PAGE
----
Tight provider networks have some seniors dropping private plans after losing access to ‘preferred doctors and hospitals’ and experiencing issues with ‘access to care’
Medicare Advantage Plans continue to rise in popularity. That trend has implications for clinical laboratories and anatomic pathology groups because private insurers running Medicare Advantage plans tend to have narrow or exclusive lab networks.
Thus, as Medicare patients shift from Medicare Part B (which pays any provider a fee-for-service reimbursement) to a Medicare Advantage plan (with a narrow network), labs in that community lose access to that patient.
Now a recent government study of the Medicare Advantage program has interesting findings. For seniors in poor health, the private healthcare plans can prove costly if they lose access to specialized healthcare and the freedom to go to any doctor or hospital.
High Turnover Could Mean Poor Quality Plans
A 2017 report by the Government Accountability Office (GAO) found that beneficiaries in poor health are more likely to disenroll from Medicare Advantage Plans—a sign that the quality of plans with higher than normal turnover may be poor. The agency reviewed 126 Medicare Advantage plans and found that 35 of them had disproportionately high numbers of sicker people dropping out. Many seniors cited problems with “coverage of preferred doctors and hospitals” and “access to care.” The GAO is urging the Centers for Medicare and Medicaid Services (CMS) to review disenrollment data by health status and disenrollment reasons as part of the agency’s routine monitoring efforts.
“A Medicare Advantage plan sponsor does not have an evergreen right to participate in and profit from the Medicare program, particularly if it is providing poor care,” Lipschutz told Kaiser Health News.
Threat to Regional Medical Laboratories by Narrow Networks
Dark Daily previously reported on how enrollment shifts from traditional Medicare to Medicare Advantage threaten the financial health of regional clinical labs, which typically lose access to Medicare Advantage beneficiaries. In 2017, one in three (33%) Medicare beneficiaries was enrolled in a private Medicare Advantage plan, reflecting 8% growth (1.4 million beneficiaries) between 2016 and 2017, according to a Kaiser Family Foundation (KFF) report.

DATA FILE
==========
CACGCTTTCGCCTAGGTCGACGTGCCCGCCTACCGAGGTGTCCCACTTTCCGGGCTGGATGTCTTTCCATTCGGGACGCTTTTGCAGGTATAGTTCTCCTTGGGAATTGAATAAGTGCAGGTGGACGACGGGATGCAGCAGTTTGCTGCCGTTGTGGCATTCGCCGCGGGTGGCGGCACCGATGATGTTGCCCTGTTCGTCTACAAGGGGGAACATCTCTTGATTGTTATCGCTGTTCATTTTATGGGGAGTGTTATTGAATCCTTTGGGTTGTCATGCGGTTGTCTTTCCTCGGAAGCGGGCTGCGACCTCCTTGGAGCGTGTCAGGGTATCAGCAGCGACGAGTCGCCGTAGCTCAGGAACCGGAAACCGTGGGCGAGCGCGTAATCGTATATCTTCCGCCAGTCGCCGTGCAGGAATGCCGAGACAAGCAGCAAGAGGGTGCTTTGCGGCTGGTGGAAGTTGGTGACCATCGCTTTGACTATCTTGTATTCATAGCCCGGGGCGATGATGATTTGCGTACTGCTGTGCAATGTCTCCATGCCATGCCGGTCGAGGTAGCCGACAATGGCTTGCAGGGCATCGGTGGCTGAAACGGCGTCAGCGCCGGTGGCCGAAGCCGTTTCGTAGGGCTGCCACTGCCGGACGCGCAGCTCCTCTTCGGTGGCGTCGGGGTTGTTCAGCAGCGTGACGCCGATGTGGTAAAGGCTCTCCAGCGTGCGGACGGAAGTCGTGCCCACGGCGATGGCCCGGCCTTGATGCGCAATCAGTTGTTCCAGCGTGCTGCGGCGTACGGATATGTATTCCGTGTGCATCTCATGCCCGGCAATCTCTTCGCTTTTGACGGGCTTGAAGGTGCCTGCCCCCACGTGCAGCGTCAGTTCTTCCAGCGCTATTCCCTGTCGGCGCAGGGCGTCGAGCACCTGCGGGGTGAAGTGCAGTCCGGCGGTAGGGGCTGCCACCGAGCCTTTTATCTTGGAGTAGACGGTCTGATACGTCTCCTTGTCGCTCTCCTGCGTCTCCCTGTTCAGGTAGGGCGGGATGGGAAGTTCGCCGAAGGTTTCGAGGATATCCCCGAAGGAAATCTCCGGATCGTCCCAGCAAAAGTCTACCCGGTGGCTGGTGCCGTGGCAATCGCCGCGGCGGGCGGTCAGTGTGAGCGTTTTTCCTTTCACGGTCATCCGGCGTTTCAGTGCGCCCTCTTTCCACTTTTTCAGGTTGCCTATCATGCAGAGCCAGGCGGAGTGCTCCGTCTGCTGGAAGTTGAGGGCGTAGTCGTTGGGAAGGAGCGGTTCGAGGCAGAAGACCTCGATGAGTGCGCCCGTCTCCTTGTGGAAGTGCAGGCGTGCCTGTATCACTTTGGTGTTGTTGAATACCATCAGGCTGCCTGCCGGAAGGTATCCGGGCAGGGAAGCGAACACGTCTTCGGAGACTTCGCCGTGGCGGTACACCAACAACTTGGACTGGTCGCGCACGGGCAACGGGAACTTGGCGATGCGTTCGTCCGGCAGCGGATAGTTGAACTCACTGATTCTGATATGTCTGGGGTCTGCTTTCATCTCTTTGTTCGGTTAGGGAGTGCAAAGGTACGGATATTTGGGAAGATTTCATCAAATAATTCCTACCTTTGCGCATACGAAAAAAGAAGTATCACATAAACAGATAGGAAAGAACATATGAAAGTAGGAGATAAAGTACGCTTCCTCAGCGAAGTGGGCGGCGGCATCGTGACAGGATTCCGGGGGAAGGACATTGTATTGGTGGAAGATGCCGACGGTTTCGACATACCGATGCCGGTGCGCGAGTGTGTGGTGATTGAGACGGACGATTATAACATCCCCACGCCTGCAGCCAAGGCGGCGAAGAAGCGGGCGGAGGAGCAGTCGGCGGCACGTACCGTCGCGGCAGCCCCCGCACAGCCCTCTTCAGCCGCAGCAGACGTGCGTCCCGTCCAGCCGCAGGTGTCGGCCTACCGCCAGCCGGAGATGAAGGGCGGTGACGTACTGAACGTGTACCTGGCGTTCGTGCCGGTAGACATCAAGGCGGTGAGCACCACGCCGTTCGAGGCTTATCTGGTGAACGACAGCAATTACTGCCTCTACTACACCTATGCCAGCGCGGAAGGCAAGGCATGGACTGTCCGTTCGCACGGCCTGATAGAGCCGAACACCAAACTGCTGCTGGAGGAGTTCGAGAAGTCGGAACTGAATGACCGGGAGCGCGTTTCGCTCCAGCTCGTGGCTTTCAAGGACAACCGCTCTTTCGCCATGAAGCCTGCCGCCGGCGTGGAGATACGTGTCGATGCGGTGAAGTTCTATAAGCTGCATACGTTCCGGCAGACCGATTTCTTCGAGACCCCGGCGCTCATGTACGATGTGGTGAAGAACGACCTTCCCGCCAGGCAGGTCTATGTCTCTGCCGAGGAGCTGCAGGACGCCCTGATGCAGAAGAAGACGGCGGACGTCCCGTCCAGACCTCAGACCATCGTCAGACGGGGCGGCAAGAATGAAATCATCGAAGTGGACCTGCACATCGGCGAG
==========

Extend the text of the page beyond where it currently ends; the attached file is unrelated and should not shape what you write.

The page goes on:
Medicare Advantage’s private health plans are attractive to many seniors because of lower cost sharing and expanded benefits, such as hearing aid and eyeglass coverage and fitness club memberships. The tradeoff, however, requires forfeiting access to Medicare Part A (hospital insurance) and Part B (medical insurance) and accepting a narrower network of providers and hospitals.
Ron Brandwein, Health Insurance Information, Counseling and Assistance Program Coordinator at Lifespan of Greater Rochester, N.Y., believes consumers need to understand the limitations of Medicare Advantage plans.
“It’s very competitive, very dog eat dog,” he told the Democrat and Chronicle, adding that, once a person signs up with a Medicare Advantage plan, all their dollars for care are sent to that plan. “If they wind up going to a doctor or hospital that doesn’t accept it, they can’t fall back on Medicare because Medicare won’t pay their bills anymore because they’ve given their dollars to their chosen Advantage plan,” he said.
The 2017 KFF report “Medicare Advantage: How Robust Are Plans’ Physician Networks,” found:
- One in three Medicare Advantage enrollees in 2015 were in a plan with a narrow physician network (less than 30% of physicians in the county);
- 43% were in medium-sized networks (30% to 69% of physicians in the county); and,
- Just 22% were in broad plans that included 70% or more of physicians in the county.
“Insurers may create narrow networks for a variety of reasons, such as to have greater control over the costs and quality of care provided to enrollees in the plan,” KFF reported. “The size and composition of Medicare Advantage provider networks is likely to be particularly important to enrollees when they have an unforeseen medical event or serious illness. However, accessing the information may not be easy for users, and comparing networks could be especially challenging. Beneficiaries could unwittingly face significant costs if they accidentally go out-of-network.”
But Kristine Grow, Senior Vice President, Communications, at America’s Health Insurance Plans (AHIP), contends most consumers are satisfied with their Medicare Advantage plans, as evidenced by the growth in Medicare Advantage enrollment. She told Kaiser Health News that patients in the GAO study mostly switched from one health plan to another to take advantage of a better deal or more inclusive coverage.
“We have to remember these are plans working hard to deliver the best care they can,” Grow said. Insurers compete vigorously for business and “want to keep members for the longer term,” she added.
Smaller Clinical Laboratories at Greatest Risk
The implications for anatomic pathology groups and medical laboratories is clear. As Dark Daily has reported, increasing reliance by insurers on narrow networks to stem raising costs limits the number of physicians ordering medical testing, reducing lab revenues and threatening the entire pathology industry—especially smaller clinical laboratories. And, since Medicare patients now represent more than 50% of all patients in the healthcare system, the impact of that aging population’s behavior increases each year.
—Andrea Downing Peck